Taxi inquiry told how easy it was for ex-convicts to acquire operating licenses

Santaco chairman Johannes Mkhonza is testifying at the commission on Wednesday.

FILE: Taxis seen at the Bellville taxi rank on 6 August 2018, in Cape Town. Picture: EWN

JOHANNESBURG - The commission of inquiry into taxi violence has heard how easy it is to acquire an operating license even for ex-convicts and others with a history of violence.

Johannes Mkhonza, the president and chairman of the South African National Taxi Council (Santaco), is testifying at the commission on Wednesday.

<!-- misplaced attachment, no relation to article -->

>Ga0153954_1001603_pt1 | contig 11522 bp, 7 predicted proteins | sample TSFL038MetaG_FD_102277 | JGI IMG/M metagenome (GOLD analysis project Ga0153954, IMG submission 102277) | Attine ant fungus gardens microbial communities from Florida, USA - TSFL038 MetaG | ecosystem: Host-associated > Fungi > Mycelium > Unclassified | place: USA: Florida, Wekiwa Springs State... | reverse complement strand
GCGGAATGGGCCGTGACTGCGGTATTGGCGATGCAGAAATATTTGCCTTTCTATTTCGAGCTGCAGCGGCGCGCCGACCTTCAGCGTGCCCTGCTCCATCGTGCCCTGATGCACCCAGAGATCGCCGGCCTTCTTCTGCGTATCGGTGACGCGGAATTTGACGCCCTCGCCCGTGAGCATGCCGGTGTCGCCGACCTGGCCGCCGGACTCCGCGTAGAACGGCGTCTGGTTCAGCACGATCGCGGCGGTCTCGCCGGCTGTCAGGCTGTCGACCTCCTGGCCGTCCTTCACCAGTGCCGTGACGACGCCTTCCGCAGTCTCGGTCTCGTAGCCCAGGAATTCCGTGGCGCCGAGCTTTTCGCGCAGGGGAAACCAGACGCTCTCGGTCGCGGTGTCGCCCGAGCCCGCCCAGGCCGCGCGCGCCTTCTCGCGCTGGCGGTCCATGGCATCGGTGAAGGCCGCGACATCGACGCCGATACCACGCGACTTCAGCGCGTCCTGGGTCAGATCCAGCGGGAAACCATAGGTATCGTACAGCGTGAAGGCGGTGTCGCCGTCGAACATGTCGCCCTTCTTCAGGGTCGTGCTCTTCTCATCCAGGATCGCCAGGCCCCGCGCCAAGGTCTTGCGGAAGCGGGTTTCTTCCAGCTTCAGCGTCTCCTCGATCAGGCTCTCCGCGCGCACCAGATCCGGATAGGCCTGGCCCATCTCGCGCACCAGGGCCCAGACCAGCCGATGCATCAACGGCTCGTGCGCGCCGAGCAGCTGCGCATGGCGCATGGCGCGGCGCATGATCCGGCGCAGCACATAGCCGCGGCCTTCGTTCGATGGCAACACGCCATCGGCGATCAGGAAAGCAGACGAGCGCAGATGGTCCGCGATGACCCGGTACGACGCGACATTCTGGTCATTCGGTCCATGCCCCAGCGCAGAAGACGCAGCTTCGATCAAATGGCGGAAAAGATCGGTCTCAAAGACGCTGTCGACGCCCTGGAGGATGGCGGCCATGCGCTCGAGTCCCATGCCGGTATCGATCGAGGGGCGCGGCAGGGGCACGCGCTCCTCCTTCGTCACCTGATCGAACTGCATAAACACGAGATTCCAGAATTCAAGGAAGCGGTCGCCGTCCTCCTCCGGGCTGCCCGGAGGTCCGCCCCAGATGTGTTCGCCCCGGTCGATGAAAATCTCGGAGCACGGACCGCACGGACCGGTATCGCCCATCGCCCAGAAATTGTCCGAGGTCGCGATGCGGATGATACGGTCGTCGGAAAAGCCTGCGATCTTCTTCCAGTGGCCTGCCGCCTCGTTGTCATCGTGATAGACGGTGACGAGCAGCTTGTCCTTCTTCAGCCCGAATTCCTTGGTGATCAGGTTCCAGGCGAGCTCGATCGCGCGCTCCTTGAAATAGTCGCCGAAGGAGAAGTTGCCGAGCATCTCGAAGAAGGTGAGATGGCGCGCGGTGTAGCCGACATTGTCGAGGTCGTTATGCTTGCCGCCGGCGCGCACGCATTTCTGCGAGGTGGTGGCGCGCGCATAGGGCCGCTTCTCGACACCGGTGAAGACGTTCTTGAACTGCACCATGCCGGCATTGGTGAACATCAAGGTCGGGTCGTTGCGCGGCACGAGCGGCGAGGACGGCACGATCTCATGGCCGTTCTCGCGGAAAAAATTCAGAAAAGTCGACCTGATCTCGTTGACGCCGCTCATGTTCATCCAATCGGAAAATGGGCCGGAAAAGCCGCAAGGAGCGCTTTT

The commission is investigating the underlying causes and people behind the ongoing killings in the taxi industry across Gauteng.

Mkhonza said operators were usually expected to apply for operating licenses through the transport department.

However, he said if they were not granted the license by the department, there were other ways to obtain one.

“They just do a transfer of a permit from one operator to another, because when you apply for a new operating license it takes longer and has to be gazetted and sometimes it can be rejected on the gazette.”

But Justice Jeremiah Bhuti Shongwe asked what Santaco has done when they are made aware of ex-convicts operating on routes in the province.

Mkhonza said in some instances, operators who do not succeed in acquiring a license, operate on the routes illegally.